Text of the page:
Skip Content
Toi by Marewa Severne

[3 panel painting by Marewa Severne]

Te Wānanga o Aotearoa will attend the prestigious Toi Kiri World Indigenous Arts Festival in Mt Maunganui for the first time this year. Eight kaiako (teachers) will participate in the festival, which gathers Indigenous artists from around the world to showcase their art.

The festival originally began with a focus on tā moko and indigenous tattoo but is expanding into showcasing other cultural arts. Started by Te Tuhi Mareikura Trust in 2019, Toi Kiri is now an immersive artist experience featuring musicians, performers, and kai. The festival will be held from Friday, 29 September to Sunday 1 October at Whareroa Reserve.

Te Wānanga o Aotearoa will attend as the Rauangi Whānau and will host workshops during the three days. The name Rauangi Whānau has been chosen to recognise this collective of rauangi (visual art) kaiako. Toni Herangi, kaiako from Rāhui Pōkeka (Huntly) will be holding a native paints workshop alongside a printmaking workshop, and two kaiako will be doing tā moko.

Kim Marsh, Kairuruku Rauangi (National Programme Manager) says a key reason Te Wānanga o Aotearoa kaimahi are attending the festival is to network and connect with other artists in the global Indigenous community.

"We want our kaiako to collaborate and learn with other artists, to share knowledge and experience, and showcase to their tauira (students) what they have seen and learnt. We want to encourage and enable our tauira to engage in the global indigenous toi space.” says Kim.

Te Wānanga o Aotearoa has respected arts programmes available across many campuses, covering traditional and modern methods. Tauira can learn visual arts, raranga (weaving), whakairo (carving) and other techniques from kaiako who are often distinguished artists themselves.

“Our team is diverse, in terms of what we can do. They are not only kaiako, they are dedicated artists themselves and some are becoming well-known within Toi Māori,” says Kim.

Te Wānanga o Aotearoa kaiako attending are:

  • Heramaahina Eketone – paint, printmaking, raranga, whakairo, uku, tā moko (Ōtepoti)
  • Lila Te Kani – paint, printmaking, drawing and design, digital design (Tauranga)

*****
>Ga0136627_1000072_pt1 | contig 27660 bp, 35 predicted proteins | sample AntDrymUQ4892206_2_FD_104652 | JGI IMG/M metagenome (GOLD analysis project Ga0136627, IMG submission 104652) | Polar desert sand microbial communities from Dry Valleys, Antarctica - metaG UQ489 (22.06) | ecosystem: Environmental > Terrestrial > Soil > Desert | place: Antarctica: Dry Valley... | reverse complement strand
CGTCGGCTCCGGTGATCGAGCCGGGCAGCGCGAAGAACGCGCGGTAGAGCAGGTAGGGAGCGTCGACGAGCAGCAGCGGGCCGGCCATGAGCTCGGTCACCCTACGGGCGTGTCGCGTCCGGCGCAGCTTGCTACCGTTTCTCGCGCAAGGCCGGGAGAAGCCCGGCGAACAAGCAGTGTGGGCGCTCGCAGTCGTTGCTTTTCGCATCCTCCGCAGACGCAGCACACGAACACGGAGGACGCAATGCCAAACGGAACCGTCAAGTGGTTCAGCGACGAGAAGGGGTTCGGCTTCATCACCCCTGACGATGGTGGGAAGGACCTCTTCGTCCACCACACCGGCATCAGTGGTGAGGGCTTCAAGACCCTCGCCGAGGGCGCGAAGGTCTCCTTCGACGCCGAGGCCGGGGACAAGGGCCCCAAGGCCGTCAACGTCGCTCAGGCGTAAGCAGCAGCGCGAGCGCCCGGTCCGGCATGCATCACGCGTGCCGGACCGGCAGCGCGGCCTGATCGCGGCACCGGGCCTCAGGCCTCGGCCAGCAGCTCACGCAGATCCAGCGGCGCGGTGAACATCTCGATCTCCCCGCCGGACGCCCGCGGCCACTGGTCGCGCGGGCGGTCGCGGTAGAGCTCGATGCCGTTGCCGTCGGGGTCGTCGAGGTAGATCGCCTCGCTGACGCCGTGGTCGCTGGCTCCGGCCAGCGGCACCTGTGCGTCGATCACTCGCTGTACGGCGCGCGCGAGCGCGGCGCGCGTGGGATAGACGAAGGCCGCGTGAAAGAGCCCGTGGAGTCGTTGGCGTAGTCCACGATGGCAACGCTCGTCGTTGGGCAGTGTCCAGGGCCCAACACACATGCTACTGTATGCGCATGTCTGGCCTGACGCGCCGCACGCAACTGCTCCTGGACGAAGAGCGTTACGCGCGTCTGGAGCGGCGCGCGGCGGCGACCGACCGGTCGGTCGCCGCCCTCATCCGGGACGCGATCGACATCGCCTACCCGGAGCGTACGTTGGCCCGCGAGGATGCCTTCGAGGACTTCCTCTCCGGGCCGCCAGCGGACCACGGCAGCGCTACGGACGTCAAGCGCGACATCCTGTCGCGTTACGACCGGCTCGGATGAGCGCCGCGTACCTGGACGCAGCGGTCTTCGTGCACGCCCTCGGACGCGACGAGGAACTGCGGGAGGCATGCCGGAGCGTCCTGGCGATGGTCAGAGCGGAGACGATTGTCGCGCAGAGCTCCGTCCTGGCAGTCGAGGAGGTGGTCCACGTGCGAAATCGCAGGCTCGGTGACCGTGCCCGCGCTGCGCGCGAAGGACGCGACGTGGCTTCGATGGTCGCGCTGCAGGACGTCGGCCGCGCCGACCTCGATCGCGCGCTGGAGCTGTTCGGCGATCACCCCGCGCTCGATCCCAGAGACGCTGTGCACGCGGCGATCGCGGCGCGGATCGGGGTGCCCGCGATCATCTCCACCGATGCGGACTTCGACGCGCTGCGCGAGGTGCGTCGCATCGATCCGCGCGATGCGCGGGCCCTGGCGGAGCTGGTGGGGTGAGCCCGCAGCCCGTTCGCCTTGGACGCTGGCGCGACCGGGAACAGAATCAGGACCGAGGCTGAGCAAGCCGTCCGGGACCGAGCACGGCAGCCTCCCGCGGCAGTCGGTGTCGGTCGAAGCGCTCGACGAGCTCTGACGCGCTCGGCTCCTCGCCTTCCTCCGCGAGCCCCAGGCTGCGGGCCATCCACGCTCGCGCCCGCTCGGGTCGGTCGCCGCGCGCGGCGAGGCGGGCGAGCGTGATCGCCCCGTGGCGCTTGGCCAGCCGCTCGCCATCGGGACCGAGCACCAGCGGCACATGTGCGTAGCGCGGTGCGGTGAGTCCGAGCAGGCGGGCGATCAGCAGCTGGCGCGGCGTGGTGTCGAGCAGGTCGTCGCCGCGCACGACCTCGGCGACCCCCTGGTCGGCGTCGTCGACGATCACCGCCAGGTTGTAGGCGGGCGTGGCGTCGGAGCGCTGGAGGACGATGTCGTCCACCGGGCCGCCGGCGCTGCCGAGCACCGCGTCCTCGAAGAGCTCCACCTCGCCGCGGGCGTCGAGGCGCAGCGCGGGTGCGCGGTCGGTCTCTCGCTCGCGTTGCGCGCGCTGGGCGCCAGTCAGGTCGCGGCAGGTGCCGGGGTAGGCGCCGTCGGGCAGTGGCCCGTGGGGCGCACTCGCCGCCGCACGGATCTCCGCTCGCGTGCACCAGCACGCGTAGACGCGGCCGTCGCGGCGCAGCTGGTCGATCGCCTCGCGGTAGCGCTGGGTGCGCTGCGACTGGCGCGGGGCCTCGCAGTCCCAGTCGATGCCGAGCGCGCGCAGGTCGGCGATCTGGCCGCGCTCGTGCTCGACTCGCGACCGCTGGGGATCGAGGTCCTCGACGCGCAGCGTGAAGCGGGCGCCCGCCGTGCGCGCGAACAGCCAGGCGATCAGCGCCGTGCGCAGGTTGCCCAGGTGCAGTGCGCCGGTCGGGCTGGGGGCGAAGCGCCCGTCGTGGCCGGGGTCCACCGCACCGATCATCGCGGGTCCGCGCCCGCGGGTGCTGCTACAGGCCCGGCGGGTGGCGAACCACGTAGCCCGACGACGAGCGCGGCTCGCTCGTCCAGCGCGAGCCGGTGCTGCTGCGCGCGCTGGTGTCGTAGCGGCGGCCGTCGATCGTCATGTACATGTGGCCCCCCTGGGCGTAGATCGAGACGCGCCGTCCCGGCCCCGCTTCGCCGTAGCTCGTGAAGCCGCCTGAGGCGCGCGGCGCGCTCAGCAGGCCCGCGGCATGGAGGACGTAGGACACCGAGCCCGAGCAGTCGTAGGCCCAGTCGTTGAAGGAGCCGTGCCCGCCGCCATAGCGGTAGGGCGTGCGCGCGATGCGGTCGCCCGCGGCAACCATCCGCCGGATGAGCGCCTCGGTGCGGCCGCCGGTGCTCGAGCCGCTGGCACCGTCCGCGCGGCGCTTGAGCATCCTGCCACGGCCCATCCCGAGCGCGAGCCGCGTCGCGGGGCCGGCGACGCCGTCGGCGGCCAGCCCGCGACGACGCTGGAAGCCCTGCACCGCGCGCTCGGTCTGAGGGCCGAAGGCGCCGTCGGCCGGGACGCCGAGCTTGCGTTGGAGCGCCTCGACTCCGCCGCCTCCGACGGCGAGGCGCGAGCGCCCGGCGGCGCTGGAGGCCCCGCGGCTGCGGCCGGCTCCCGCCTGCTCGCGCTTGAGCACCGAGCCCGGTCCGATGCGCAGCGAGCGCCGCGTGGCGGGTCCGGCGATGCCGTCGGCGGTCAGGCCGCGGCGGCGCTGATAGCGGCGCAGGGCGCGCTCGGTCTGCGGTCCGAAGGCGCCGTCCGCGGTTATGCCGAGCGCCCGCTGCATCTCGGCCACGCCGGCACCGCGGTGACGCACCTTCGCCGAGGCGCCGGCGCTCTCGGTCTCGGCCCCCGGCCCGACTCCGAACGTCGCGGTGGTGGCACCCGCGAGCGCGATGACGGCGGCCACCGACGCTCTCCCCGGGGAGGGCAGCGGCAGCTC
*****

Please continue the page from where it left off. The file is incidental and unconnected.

• Rawiri Horne – tā moko, paint, digital design, drawing and design (Ōtautahi)
  • Johnny Moetara – paint, print, tā moko, drawing and design (Turanga-nui-a-kiwa)
  • Marewa Severne – paint, printmaking, drawing and design, raranga (Ōtepoti)
  • Tiffany Makoare – tā moko, digital design, paint, drawing and design (Taumarunui)
  • Toni Herangi – paint, drawing and design, raranga, whatu, hanga tae (Rāhui Pōkeka).
Entry and programme information can be found on the Toi Kiri website.
 Back to news & events

Published On: 28 September 2023

Article By: Gemma Bradly-Jacka



Other Articles

  • 18 April 2024

    Raranga guides new mum back into te ao Māori

    Joy Gilgen had always thought that raranga was a practice reserved for older generations, but after having her first pēpē in 2022, she had the urge to do something holistic and reground herself in te ao Māori.

  • 28 March 2024

    Te Wānanga o Aotearoa honour two founders with new scholarships in 2024

    Te Wānanga o Aotearoa relaunched their scholarships in 2023, and in 2024 are proud to announce the introduction of three new scholarships, two of which honour a couple of the institute’s founding members.

  • 28 March 2024

    Former All Black strengthens passion for toi through wānanga programme

    Former All Black, Kees Meeuws has always had a passion for toi, so much so, that in his earlier years he studied at Elam School of Fine Arts, completing a foundation year and first year sculpture.

  • 28 March 2024

    Stepping out of the corporate world and into the classroom

    Like many parents during the pandemic, Tamara Grace-Tonga had to become her daughter’s core teacher. Quite unexpectedly, this sparked her wanting to change her legacy.